البعد الإثنوجرافي للعمل الروائي: شهادﺓ / The Ethnographic Dimension in Fiction: A Testimony


Miral Al-Tahawi



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الطحاوي, ميرال; al-Tahawi, Miral

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Research Article

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Alif: Journal of Comparative Poetics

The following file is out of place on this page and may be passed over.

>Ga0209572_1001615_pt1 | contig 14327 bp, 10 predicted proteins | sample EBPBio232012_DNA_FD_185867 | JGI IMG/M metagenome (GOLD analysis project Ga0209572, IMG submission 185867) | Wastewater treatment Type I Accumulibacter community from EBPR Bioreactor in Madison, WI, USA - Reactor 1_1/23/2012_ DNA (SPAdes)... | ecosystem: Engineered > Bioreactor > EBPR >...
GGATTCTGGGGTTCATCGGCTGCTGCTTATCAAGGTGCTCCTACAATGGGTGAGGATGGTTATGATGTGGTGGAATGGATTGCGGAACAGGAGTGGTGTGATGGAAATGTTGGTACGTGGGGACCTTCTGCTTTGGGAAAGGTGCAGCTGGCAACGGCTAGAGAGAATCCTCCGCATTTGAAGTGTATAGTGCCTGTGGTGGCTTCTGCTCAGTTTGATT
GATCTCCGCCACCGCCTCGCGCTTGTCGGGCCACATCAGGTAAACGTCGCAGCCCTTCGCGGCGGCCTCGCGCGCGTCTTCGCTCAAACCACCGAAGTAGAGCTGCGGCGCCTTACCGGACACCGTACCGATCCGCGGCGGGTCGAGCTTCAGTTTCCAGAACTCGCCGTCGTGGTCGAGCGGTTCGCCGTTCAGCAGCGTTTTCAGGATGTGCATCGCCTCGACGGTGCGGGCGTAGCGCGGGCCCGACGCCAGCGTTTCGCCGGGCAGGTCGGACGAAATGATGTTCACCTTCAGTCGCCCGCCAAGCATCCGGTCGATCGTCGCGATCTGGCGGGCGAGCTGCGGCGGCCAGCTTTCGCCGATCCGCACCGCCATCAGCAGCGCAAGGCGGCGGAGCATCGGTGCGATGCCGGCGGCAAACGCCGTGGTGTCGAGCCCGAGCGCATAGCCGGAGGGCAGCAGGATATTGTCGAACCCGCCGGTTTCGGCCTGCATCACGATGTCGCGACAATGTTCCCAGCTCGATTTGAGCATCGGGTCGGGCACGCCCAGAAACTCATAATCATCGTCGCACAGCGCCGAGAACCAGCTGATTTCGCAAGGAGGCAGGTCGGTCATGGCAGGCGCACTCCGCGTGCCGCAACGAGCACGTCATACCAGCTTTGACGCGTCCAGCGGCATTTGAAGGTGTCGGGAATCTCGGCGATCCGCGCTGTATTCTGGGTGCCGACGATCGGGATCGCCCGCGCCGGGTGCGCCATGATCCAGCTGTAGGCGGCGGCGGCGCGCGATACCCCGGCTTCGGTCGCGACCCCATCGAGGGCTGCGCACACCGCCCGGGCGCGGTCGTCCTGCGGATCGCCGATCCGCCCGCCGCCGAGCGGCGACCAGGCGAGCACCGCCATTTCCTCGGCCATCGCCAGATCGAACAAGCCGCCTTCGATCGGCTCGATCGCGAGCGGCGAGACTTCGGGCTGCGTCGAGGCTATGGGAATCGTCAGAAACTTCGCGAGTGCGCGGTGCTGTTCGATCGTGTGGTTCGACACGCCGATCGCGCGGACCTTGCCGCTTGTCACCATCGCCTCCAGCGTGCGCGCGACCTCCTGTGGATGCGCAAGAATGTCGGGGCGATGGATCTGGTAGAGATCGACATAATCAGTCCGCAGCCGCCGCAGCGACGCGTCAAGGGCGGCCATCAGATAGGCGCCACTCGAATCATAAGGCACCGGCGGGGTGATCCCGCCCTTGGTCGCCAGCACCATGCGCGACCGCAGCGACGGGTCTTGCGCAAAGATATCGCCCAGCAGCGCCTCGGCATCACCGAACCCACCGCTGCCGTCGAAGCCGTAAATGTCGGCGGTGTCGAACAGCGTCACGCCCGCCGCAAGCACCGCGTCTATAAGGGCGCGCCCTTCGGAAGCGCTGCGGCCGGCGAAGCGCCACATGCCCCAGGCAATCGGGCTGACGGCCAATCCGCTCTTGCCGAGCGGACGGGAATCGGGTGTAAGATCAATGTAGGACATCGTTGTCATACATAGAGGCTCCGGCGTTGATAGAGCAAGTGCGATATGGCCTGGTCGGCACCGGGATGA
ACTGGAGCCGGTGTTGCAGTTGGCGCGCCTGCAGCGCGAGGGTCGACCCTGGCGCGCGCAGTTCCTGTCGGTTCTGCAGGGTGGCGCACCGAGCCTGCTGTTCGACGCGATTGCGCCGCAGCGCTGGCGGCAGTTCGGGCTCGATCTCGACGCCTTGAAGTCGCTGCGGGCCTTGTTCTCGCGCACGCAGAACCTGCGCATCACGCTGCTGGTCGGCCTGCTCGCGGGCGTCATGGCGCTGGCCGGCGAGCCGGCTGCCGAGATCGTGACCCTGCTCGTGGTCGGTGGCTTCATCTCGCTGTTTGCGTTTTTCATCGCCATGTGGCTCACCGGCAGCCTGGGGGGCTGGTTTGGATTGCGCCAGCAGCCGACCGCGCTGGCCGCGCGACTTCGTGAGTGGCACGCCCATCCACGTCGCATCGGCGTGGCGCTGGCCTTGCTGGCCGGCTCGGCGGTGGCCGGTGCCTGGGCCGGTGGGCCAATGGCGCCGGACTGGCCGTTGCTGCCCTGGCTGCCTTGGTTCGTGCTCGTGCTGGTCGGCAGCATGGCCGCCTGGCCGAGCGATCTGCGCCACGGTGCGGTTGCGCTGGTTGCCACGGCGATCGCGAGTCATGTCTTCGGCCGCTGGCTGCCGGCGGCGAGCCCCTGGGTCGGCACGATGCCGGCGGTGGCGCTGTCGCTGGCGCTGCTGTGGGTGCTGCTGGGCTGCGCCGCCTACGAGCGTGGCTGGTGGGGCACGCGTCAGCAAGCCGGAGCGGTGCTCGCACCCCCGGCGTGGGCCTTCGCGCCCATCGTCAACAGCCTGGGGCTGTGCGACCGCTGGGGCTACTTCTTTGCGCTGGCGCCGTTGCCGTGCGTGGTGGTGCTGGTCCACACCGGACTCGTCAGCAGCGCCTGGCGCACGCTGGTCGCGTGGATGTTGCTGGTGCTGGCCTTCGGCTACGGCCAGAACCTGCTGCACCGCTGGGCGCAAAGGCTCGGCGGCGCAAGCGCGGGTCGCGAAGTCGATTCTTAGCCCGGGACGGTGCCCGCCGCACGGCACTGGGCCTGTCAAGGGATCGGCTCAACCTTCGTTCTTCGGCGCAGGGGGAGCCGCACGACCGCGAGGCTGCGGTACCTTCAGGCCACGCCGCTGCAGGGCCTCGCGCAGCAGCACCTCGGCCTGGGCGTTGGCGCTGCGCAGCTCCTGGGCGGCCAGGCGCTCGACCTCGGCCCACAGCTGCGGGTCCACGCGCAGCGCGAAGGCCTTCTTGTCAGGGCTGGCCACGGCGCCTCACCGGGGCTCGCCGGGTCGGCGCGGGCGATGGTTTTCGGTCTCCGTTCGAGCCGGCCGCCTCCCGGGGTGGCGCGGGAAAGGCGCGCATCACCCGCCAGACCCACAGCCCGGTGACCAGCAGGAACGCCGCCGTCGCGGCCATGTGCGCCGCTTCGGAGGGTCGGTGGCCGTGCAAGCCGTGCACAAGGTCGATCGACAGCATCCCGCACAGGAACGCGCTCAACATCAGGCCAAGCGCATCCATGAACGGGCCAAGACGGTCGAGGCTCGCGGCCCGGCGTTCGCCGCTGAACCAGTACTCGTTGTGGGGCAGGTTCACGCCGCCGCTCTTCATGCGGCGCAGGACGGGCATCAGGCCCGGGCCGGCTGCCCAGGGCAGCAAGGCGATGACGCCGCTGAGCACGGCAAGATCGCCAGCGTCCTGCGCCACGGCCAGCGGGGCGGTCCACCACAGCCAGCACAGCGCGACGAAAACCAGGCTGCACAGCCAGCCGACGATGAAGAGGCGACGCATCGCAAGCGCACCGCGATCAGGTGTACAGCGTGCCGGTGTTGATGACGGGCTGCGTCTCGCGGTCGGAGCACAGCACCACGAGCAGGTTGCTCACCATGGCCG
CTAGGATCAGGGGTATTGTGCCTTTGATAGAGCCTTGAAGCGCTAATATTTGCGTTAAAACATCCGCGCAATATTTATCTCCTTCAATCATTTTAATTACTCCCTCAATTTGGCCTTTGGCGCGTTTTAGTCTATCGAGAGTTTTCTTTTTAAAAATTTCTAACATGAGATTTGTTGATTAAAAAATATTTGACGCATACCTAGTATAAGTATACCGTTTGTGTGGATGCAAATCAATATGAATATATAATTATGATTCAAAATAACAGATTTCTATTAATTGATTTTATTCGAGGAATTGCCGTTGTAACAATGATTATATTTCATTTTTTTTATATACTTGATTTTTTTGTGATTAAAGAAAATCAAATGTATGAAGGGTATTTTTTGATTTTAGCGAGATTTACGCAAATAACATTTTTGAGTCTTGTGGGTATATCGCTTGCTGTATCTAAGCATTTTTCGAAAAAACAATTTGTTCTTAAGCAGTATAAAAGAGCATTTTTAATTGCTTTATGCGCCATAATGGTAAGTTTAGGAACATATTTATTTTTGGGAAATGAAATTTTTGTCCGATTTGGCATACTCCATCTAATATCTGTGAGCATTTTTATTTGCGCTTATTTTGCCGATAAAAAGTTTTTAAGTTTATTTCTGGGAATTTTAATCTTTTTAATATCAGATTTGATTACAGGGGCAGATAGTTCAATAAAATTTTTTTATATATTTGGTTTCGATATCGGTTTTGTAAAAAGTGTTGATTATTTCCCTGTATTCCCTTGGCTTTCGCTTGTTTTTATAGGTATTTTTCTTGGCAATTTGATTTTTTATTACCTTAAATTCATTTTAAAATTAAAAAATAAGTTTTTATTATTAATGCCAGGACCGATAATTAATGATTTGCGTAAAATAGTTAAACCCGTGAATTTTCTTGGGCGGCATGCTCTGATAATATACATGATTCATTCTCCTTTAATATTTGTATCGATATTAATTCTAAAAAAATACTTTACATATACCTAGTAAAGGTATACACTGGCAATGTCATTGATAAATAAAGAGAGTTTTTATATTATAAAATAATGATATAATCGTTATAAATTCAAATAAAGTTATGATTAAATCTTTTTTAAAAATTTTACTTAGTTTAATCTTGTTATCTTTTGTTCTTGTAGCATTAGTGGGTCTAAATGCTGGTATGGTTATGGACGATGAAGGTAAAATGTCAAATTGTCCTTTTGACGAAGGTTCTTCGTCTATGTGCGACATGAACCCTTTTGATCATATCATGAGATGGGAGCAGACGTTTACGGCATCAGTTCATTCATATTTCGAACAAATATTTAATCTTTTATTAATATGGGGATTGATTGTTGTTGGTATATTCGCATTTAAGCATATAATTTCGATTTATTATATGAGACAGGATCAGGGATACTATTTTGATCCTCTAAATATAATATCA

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[In this interrogative statement, a young woman novelist from al-Sharqiyya governorate (Egypt), author of al-Khiba' [The Tent] (1996), reflects on her experience of growing up as a "bedouin" and her efforts to both understand the position of the nomadic life style vis-à-vis the central government and its literary establishment on one hand, and on the other her determination to express her own ethnic and regional specificity in a narrative discourse. Miral al-Tahawi recognizes that the bedouin way of life-with its chivalric values, genealogical awareness, and free spirit-is on the wane. The nomads have in fact become subjugated to the center and the differentiating features of their identity have been reduced to traditions strictly guarded and customs ceremoniously exhibited, while the economic basis of their social existence has eroded. Reflecting on her own cultural heritage, she thinks of the tokens of bygone ways of life: antique swords and jewelry, photographs of tribal chiefs and a collection of songs, proverbs, tales and folk epics. It is this "dramatic closure" of a life style that the novelist tries to inscribe in her fiction, as she says, while turning her back to the modish narrative trends and allowing her sensibility to absorb the legends and folklore of her people. However, this decision had to materialize on the level of experience, as she notes. The woman's angle, which is part and parcel of al-Tahawi's identity, offered grounds for drawing on her lived experience and the anthropological specificity of her group. She started by the title and a sketch of it: a tent-allowing her imagination to visualize what takes place beneath it. The personal anxieties of the author as well as the fears of a people on the edge who are becoming engulfed by more powerful external forces are projected in the novel, as the author confesses. The heroine in the novel is a "prisoner" who in trying to escape and rebel, becomes "deformed."]

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